Leather bookbinding with stamped and gilded decoration

Possibly from Shiraz, Iran
15th century AD

The earliest Islamic bookbindings are made of leather. As the court art of the luxury book developed, so too did the art of bookbinding, both in technique and range of decoration. At first, leatherworkers used mainly blind tooling, in which a single decorative element such as an s-shape, or a single dot, was stamped in a repeating pattern onto the damp leather with a steel punch. The imprinted patterns were then gilded to add to the luxurious effect.

The front and back cover of this binding feature the same design stamped into the leather: a central oval medallion with a pendant at each tip, and four identical corner-pieces, within a simple frame. The curved profiles of the medallion and the corner-pieces are gilded. Each corner-piece contains a monkey sitting against a floral background, while the central medallions feature a more formal decoration of intertwining palmette scrolls and a gilt cruciform (the shape of a cross). This distinctive cruciform appears on other fifteenth-century bindings from Shiraz. The envelope flap is designed to be tucked under the opposite cover of the binding, protecting the book's pages. It is stamped with a hunting scene of a lion killing a deer in a flowery landscape, while another deer and two rabbits flee. This is a popular theme for decorative scenes and occurs frequently.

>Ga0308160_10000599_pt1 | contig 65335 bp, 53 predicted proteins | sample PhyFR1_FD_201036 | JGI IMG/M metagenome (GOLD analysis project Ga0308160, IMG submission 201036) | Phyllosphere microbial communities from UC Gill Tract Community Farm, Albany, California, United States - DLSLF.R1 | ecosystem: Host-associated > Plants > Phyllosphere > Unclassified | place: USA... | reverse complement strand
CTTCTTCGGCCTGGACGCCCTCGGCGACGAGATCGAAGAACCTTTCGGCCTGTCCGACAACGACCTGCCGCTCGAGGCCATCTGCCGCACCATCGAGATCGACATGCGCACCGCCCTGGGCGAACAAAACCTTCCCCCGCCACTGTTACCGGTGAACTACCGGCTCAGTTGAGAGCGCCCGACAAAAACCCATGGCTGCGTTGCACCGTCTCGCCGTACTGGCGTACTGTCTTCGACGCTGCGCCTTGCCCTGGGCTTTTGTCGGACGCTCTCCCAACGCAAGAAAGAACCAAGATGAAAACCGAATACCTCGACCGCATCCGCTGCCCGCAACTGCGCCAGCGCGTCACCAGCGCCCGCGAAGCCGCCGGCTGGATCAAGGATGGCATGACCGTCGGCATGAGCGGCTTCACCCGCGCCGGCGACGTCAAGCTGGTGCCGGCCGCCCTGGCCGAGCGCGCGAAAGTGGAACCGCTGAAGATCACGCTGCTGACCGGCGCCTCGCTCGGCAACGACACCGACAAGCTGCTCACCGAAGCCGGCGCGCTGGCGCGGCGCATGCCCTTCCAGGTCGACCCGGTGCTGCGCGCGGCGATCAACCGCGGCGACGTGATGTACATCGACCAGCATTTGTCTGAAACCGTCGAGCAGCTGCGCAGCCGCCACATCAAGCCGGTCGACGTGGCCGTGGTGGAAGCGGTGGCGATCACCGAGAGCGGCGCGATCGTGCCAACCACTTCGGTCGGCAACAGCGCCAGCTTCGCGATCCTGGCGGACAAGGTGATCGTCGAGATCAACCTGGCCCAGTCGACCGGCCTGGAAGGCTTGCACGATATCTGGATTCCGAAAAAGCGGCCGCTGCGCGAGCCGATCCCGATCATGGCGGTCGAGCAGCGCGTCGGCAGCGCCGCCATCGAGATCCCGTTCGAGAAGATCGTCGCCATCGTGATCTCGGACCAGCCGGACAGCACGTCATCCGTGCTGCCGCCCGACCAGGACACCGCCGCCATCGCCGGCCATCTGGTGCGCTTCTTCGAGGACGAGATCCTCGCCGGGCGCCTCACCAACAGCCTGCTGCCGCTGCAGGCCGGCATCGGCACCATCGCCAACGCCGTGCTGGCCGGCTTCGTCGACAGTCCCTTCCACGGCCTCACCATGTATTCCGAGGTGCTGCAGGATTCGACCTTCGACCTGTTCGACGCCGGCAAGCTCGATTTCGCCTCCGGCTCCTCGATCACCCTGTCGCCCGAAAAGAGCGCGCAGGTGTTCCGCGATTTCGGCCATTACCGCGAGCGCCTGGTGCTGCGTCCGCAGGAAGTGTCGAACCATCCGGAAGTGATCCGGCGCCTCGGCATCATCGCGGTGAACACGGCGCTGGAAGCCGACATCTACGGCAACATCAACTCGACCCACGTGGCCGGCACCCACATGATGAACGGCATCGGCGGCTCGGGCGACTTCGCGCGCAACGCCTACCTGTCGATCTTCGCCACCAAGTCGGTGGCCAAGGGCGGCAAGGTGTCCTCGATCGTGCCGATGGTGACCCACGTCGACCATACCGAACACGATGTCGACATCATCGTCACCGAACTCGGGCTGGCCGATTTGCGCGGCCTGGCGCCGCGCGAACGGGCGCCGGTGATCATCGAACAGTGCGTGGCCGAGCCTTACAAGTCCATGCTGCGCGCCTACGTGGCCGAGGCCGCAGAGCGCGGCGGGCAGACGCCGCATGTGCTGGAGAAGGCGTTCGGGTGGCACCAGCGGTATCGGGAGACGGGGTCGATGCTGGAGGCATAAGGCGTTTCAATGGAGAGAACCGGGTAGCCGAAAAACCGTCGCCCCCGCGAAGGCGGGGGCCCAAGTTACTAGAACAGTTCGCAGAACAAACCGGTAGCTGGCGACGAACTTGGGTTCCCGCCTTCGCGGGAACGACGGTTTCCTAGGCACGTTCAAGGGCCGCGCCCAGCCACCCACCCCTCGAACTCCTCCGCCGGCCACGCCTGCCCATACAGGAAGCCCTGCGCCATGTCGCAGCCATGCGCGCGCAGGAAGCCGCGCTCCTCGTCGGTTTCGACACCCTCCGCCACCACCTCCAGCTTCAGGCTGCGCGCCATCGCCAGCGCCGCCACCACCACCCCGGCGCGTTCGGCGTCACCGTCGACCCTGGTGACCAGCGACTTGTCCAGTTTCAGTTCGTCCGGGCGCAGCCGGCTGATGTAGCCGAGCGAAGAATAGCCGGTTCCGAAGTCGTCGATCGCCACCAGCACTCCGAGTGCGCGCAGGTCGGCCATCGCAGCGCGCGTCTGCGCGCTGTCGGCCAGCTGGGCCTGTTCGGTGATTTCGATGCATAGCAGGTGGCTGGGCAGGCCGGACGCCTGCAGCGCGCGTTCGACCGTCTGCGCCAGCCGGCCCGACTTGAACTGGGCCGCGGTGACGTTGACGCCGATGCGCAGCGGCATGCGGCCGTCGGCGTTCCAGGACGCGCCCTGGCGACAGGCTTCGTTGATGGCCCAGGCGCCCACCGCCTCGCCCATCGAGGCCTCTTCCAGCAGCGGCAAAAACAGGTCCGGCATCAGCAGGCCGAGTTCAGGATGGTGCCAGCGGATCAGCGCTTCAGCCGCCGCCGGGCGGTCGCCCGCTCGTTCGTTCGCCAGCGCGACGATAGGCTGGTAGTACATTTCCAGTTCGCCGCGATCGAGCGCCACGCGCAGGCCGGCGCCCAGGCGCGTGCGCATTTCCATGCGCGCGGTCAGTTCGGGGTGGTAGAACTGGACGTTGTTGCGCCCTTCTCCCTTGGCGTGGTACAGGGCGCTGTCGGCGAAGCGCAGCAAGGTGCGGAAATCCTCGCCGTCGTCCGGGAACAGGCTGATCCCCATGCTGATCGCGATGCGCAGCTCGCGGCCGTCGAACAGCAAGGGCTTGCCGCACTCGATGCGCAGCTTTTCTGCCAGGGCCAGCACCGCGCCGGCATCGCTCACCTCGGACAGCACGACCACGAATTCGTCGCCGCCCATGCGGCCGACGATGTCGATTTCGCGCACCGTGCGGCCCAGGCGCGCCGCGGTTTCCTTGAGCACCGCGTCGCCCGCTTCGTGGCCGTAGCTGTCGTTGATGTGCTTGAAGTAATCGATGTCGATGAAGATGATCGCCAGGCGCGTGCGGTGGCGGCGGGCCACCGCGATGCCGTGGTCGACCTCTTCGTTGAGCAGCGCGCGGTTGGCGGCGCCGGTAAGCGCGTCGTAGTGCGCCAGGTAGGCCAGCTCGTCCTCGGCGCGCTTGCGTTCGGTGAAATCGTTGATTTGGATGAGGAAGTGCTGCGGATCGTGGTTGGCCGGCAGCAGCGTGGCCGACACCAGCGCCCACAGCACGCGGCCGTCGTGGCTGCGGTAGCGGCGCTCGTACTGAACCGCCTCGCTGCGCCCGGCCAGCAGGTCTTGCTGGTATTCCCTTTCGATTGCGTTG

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Leather bookbinding with stamped and gilded decoration

Front cover

  • Back cover

    Back cover


More information


D. Haldane, Islamic bookbindings in the Vi (London, The World of Islam Festival Trust, 1983)


Height: 160.000 mm (open)
Width: 314.000 mm (open)

Museum number

ME OA 1992.4-31.01



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